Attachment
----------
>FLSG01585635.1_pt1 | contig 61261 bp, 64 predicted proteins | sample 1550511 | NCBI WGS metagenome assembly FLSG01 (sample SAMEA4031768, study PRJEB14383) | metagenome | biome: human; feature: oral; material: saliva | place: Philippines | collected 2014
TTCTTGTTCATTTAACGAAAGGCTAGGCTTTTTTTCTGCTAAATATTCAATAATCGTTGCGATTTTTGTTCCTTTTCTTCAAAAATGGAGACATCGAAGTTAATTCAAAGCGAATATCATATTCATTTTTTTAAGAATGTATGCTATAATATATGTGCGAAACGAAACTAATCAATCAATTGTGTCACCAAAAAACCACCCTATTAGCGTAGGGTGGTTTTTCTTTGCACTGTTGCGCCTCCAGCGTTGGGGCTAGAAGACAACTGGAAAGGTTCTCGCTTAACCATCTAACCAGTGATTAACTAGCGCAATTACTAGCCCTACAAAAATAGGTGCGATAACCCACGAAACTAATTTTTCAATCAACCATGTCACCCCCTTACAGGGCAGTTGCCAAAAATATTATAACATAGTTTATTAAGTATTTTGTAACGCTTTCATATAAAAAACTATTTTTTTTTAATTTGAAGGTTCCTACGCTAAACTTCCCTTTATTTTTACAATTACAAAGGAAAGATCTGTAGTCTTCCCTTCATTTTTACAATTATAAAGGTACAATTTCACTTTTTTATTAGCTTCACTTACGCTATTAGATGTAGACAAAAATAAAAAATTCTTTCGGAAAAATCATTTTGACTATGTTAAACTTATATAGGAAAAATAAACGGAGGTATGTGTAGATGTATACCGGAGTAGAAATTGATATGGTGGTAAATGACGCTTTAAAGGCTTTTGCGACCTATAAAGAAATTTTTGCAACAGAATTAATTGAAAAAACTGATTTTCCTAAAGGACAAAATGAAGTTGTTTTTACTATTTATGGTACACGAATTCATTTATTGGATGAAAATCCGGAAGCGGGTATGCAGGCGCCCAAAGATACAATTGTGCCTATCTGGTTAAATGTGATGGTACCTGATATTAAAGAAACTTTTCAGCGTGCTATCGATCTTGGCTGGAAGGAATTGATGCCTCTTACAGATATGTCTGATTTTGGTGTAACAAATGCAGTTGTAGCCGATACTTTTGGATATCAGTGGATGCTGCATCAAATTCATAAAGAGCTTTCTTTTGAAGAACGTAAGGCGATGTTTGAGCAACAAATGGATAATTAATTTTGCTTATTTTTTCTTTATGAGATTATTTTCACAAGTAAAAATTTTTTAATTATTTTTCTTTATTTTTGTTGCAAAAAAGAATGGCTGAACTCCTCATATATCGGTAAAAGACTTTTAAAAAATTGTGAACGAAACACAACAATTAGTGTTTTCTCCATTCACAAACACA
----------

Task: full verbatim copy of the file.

>FLSG01585635.1_pt1 | contig 61261 bp, 64 predicted proteins | sample 1550511 | NCBI WGS metagenome assembly FLSG01 (sample SAMEA4031768, study PRJEB14383) | metagenome | biome: human; feature: oral; material: saliva | place: Philippines | collected 2014
TTCTTGTTCATTTAACGAAAGGCTAGGCTTTTTTTCTGCTAAATATTCAATAATCGTTGCGATTTTTGTTCCTTTTCTTCAAAAATGGAGACATCGAAGTTAATTCAAAGCGAATATCATATTCATTTTTTTAAGAATGTATGCTATAATATATGTGCGAAACGAAACTAATCAATCAATTGTGTCACCAAAAAACCACCCTATTAGCGTAGGGTGGTTTTTCTTTGCACTGTTGCGCCTCCAGCGTTGGGGCTAGAAGACAACTGGAAAGGTTCTCGCTTAACCATCTAACCAGTGATTAACTAGCGCAATTACTAGCCCTACAAAAATAGGTGCGATAACCCACGAAACTAATTTTTCAATCAACCATGTCACCCCCTTACAGGGCAGTTGCCAAAAATATTATAACATAGTTTATTAAGTATTTTGTAACGCTTTCATATAAAAAACTATTTTTTTTTAATTTGAAGGTTCCTACGCTAAACTTCCCTTTATTTTTACAATTACAAAGGAAAGATCTGTAGTCTTCCCTTCATTTTTACAATTATAAAGGTACAATTTCACTTTTTTATTAGCTTCACTTACGCTATTAGATGTAGACAAAAATAAAAAATTCTTTCGGAAAAATCATTTTGACTATGTTAAACTTATATAGGAAAAATAAACGGAGGTATGTGTAGATGTATACCGGAGTAGAAATTGATATGGTGGTAAATGACGCTTTAAAGGCTTTTGCGACCTATAAAGAAATTTTTGCAACAGAATTAATTGAAAAAACTGATTTTCCTAAAGGACAAAATGAAGTTGTTTTTACTATTTATGGTACACGAATTCATTTATTGGATGAAAATCCGGAAGCGGGTATGCAGGCGCCCAAAGATACAATTGTGCCTATCTGGTTAAATGTGATGGTACCTGATATTAAAGAAACTTTTCAGCGTGCTATCGATCTTGGCTGGAAGGAATTGATGCCTCTTACAGATATGTCTGATTTTGGTGTAACAAATGCAGTTGTAGCCGATACTTTTGGATATCAGTGGATGCTGCATCAAATTCATAAAGAGCTTTCTTTTGAAGAACGTAAGGCGATGTTTGAGCAACAAATGGATAATTAATTTTGCTTATTTTTTCTTTATGAGATTATTTTCACAAGTAAAAATTTTTTAATTATTTTTCTTTATTTTTGTTGCAAAAAAGAATGGCTGAACTCCTCATATATCGGTAAAAGACTTTTAAAAAATTGTGAACGAAACACAACAATTAGTGTTTTCTCCATTCACAAACACA